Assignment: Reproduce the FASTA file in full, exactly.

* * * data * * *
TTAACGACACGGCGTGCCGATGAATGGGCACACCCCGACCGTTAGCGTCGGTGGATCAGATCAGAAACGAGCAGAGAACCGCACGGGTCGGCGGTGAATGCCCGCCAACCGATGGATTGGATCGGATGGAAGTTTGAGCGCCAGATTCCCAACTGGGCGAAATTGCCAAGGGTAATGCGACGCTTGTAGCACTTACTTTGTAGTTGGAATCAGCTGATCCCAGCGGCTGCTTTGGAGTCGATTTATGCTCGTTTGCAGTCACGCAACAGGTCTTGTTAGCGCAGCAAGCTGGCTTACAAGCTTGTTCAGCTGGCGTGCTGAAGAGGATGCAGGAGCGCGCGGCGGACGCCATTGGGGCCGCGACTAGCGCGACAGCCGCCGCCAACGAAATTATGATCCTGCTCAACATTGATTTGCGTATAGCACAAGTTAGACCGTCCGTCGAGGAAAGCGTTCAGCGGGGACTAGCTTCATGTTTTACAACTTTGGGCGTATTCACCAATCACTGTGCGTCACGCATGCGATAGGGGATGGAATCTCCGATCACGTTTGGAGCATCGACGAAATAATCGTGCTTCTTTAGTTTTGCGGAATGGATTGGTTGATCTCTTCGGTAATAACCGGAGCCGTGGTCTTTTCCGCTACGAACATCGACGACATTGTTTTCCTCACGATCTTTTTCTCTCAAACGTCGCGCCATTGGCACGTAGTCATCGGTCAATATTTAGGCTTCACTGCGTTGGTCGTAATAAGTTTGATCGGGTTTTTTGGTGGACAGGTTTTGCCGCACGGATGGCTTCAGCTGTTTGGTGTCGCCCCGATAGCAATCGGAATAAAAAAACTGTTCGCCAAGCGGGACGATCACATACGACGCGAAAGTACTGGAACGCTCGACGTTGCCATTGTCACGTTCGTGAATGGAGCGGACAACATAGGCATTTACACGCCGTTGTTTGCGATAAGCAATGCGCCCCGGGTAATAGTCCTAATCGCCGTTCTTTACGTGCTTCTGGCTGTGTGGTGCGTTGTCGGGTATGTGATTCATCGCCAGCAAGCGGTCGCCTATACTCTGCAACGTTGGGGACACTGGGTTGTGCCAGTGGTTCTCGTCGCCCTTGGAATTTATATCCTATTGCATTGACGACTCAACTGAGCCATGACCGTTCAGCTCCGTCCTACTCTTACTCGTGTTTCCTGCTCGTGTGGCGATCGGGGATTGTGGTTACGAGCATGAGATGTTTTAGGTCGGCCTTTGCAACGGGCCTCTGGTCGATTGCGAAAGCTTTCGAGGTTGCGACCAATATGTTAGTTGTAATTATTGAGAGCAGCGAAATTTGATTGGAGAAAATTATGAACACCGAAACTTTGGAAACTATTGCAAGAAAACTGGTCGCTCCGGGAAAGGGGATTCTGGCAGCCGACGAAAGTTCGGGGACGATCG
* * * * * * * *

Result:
TTAACGACACGGCGTGCCGATGAATGGGCACACCCCGACCGTTAGCGTCGGTGGATCAGATCAGAAACGAGCAGAGAACCGCACGGGTCGGCGGTGAATGCCCGCCAACCGATGGATTGGATCGGATGGAAGTTTGAGCGCCAGATTCCCAACTGGGCGAAATTGCCAAGGGTAATGCGACGCTTGTAGCACTTACTTTGTAGTTGGAATCAGCTGATCCCAGCGGCTGCTTTGGAGTCGATTTATGCTCGTTTGCAGTCACGCAACAGGTCTTGTTAGCGCAGCAAGCTGGCTTACAAGCTTGTTCAGCTGGCGTGCTGAAGAGGATGCAGGAGCGCGCGGCGGACGCCATTGGGGCCGCGACTAGCGCGACAGCCGCCGCCAACGAAATTATGATCCTGCTCAACATTGATTTGCGTATAGCACAAGTTAGACCGTCCGTCGAGGAAAGCGTTCAGCGGGGACTAGCTTCATGTTTTACAACTTTGGGCGTATTCACCAATCACTGTGCGTCACGCATGCGATAGGGGATGGAATCTCCGATCACGTTTGGAGCATCGACGAAATAATCGTGCTTCTTTAGTTTTGCGGAATGGATTGGTTGATCTCTTCGGTAATAACCGGAGCCGTGGTCTTTTCCGCTACGAACATCGACGACATTGTTTTCCTCACGATCTTTTTCTCTCAAACGTCGCGCCATTGGCACGTAGTCATCGGTCAATATTTAGGCTTCACTGCGTTGGTCGTAATAAGTTTGATCGGGTTTTTTGGTGGACAGGTTTTGCCGCACGGATGGCTTCAGCTGTTTGGTGTCGCCCCGATAGCAATCGGAATAAAAAAACTGTTCGCCAAGCGGGACGATCACATACGACGCGAAAGTACTGGAACGCTCGACGTTGCCATTGTCACGTTCGTGAATGGAGCGGACAACATAGGCATTTACACGCCGTTGTTTGCGATAAGCAATGCGCCCCGGGTAATAGTCCTAATCGCCGTTCTTTACGTGCTTCTGGCTGTGTGGTGCGTTGTCGGGTATGTGATTCATCGCCAGCAAGCGGTCGCCTATACTCTGCAACGTTGGGGACACTGGGTTGTGCCAGTGGTTCTCGTCGCCCTTGGAATTTATATCCTATTGCATTGACGACTCAACTGAGCCATGACCGTTCAGCTCCGTCCTACTCTTACTCGTGTTTCCTGCTCGTGTGGCGATCGGGGATTGTGGTTACGAGCATGAGATGTTTTAGGTCGGCCTTTGCAACGGGCCTCTGGTCGATTGCGAAAGCTTTCGAGGTTGCGACCAATATGTTAGTTGTAATTATTGAGAGCAGCGAAATTTGATTGGAGAAAATTATGAACACCGAAACTTTGGAAACTATTGCAAGAAAACTGGTCGCTCCGGGAAAGGGGATTCTGGCAGCCGACGAAAGTTCGGGGACGATCG